In our extended travel ability to tow the trailer is first. Second is reliability, when you're no where and know no one it's nice to have a vehicle that just works. Third is cost of operation, mpg and cost of maintenance.

There are similar considerations when choosing a trailer.
__________________
Norm and Ginny

2014 Honda Odyssey
1991 Scamp 16
honda03842 is offline   Reply With Quote
Old 11-15-2015, 07:28 AM   #10
Senior Member
 
Paul O.'s Avatar
 
Name: Paul
Trailer: '04 Scamp 19D, Tacoma 4.0L 4door, SB
ex VT, now CO
Posts: 1,269
If you choose a pickup as your TV you can include the Scamp 5th wheel or one like that in your considerations. I am happy with this: Scamp 19D with Tacoma 4 door, V6.
__________________
Paul O. is offline   Reply With Quote
Old 11-15-2015, 08:36 AM   #11
Senior Member
 
honda03842's Avatar
 
Name: Norm and Ginny
Trailer: Scamp 16
Florida
Posts: 7,300
Good point Paul. something I missed in my post. There was a Scamp 19 for sale at the Scamp Camp our first year. If I had owned a truck I would have bought a Scamp 19. It is certainly a low cost volume solution. It's unfortunate that Scamp has not chosen to make some up dates to a good concept and shell.
__________________
Norm and Ginny

2014 Honda Odyssey
1991 Scamp 16
honda03842 is offline   Reply With Quote
Old 11-15-2015, 09:11 AM   #12
Senior Member
 
Name: Alan
Trailer: 2000 17' Casita Freedom Deluxe...Tow vehicle 2015 Toyota Tacoma Dble Cab V6 Prerunner
California
Posts: 831
My tow of choice is a tacoma pickup w/shell
The truck is v6 4.0 and with the truck bed i can carry many of those larger items ( ice chest /folding chairs/firewood etc )
They normally end up on floor of trailer.... This makes life much easier in case we want a quick snack/ nap etc..... No more climbing over stuff to get into our 13' scamp..... And with the v6 and tow pkg i can easily tow a larger trailer if we decide to upgrade




Sent from my iPhone using Fiberglass RV
__________________
alan H is offline   Reply With Quote
Old 11-15-2015, 10:13 AM   #13
Senior Member
 
vintageracer's Avatar
 
Name: Mike
Trailer: Uhaul
Tennessee
Posts: 337
As is always the case finding a vehicle capable of "pulling" a trailer is not hard at all. A bigger consideration for you should be a vehicle capable of STOPPING your pull vehicle AND the trailer. STOPPING NEVER seems to be a part of the discussion when people are considering a "pull" vehicle for puchase.

Since you did not mention the type/brand of trailer you pull it is a good chance your trailer may not have upgraded to have trailer brakes as most fiberglass trailers particularly older trailers do not have trailer brakes.

I suggest you budget a trailer brake upgrade to your trailer if it does not have trailer brakes. You should make this a key part of your "new to you" tow vehicle budget, upgrade & purchase. As light as these fiberglass trailers are and in many cases the tow vehicle trailer brakes for stopping the trailer and sway control of the trailer can be the difference between safely towing and an accident!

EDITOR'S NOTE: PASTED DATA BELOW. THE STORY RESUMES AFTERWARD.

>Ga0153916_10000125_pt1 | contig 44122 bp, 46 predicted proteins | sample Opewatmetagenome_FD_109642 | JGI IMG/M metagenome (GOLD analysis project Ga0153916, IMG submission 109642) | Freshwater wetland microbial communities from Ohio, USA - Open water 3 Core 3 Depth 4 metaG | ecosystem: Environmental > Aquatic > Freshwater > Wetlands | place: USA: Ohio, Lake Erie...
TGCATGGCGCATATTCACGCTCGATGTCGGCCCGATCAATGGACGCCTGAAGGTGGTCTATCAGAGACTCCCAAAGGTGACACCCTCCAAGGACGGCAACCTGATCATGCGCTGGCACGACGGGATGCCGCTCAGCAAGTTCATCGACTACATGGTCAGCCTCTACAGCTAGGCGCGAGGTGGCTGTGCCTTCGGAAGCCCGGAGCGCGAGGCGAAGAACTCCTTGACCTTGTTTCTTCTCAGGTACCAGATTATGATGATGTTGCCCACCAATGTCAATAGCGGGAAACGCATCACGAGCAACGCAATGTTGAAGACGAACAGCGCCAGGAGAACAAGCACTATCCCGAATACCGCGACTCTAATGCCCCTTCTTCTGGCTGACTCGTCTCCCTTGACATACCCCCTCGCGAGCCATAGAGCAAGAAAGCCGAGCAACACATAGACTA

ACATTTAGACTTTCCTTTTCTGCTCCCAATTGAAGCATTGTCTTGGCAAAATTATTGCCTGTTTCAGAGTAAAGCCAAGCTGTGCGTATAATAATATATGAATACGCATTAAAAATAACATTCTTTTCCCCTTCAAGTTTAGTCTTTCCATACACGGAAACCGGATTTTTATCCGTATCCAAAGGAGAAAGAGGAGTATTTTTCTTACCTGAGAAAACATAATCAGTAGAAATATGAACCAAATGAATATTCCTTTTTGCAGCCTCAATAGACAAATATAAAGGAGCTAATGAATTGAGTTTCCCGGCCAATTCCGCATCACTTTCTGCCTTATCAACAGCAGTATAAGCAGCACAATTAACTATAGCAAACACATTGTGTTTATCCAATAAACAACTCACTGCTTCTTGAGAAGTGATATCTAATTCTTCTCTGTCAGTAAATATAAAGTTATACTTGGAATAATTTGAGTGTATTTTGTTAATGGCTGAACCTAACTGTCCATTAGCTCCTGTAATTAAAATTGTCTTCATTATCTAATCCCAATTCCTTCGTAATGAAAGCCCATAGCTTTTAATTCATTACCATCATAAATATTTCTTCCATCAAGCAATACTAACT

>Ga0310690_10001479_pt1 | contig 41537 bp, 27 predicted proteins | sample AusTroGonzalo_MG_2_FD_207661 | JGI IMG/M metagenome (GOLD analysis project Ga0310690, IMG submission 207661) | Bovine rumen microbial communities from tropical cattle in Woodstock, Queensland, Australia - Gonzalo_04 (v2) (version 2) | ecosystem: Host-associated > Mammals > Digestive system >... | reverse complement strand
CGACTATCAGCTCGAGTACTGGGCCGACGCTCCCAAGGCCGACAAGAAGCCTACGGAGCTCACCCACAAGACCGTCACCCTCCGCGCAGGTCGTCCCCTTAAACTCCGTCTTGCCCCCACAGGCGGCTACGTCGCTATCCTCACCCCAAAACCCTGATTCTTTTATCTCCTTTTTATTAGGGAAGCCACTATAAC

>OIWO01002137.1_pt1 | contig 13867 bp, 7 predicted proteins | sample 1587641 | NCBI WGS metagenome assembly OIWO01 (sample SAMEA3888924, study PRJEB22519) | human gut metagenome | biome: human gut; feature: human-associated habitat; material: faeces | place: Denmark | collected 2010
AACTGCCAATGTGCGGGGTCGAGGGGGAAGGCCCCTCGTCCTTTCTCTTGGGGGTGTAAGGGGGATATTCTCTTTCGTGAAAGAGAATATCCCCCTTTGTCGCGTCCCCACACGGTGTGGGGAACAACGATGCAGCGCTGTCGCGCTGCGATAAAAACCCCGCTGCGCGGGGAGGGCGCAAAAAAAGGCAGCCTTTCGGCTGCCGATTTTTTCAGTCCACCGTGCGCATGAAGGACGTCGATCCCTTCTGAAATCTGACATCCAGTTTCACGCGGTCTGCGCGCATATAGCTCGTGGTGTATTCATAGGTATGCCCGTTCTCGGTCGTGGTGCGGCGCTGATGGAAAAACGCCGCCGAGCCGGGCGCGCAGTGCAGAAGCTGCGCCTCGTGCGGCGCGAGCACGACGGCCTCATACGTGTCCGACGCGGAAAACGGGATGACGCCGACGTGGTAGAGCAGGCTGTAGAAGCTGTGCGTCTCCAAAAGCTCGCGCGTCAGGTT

Since you stated you like and have always driven "smaller" vehicles trailer brakes may also help you to find that "smaller" tow vehicle you desire withing your budget that will allow you to travel, tow and STOP your trailer SAFELY!
__________________
vintageracer is offline   Reply With Quote
Old 11-15-2015, 10:34 AM   #14
Senior Member
 
Name: lee
Trailer: trailswest campsterl, 1996 Scamp 16 foot
Idaho
Posts: 410
If DW prefers an SUV that would move SUVs to the top of my list and in that regard the Toyota Highlander would be one I would consider. Have owned a Rav4 V6 and am pulling a Bigfoot 17 quite successfully with it but it is only rated at 3500 lbs whereas the Highlander is rated at 5000 lbs ( at least the newer ones not sure as to the used ones in your parameters ). lee
__________________

__________________
Lee Senn is offline   Reply With Quote
Reply


Currently Active Users Viewing This Thread: 1 (0 members and 1 guests)
 
Thread Tools Search this Thread
Search this Thread:

Advanced Search
Display Modes

Posting Rules
You may not post new threads
You may not post replies
You may not post attachments
You may not edit your posts

BB code is On
Smilies are On
[IMG] code is On
HTML code is Off
Trackbacks are Off
Pingbacks are Off
Refbacks are Off


Similar Threads
Thread Thread Starter Forum Replies Last Post
Any thoughts on the Serro Scotty? Liz Kissell General Chat 19 02-20-2007 09:00 AM
Thoughts on living Jackie Jokes, Stories & Tall Tales 1 01-05-2006 08:23 PM
Random Thoughts Legacy Posts Jokes, Stories & Tall Tales 0 10-07-2002 12:47 AM
Lightweights in the wind and other thoughts General Chat 0 12-31-1969 07:00 PM

» Upcoming Events
No events scheduled in
the next 465 days.
» Virginia Campgrounds

Reviews provided by


Copyright 2002- Social Knowledge, LLC All Rights Reserved.

All times are GMT -6. The time now is 04:52 PM.


Powered by vBulletin® Version 3.8.8 Beta 1
Copyright ©2000 - 2017, vBulletin Solutions, Inc.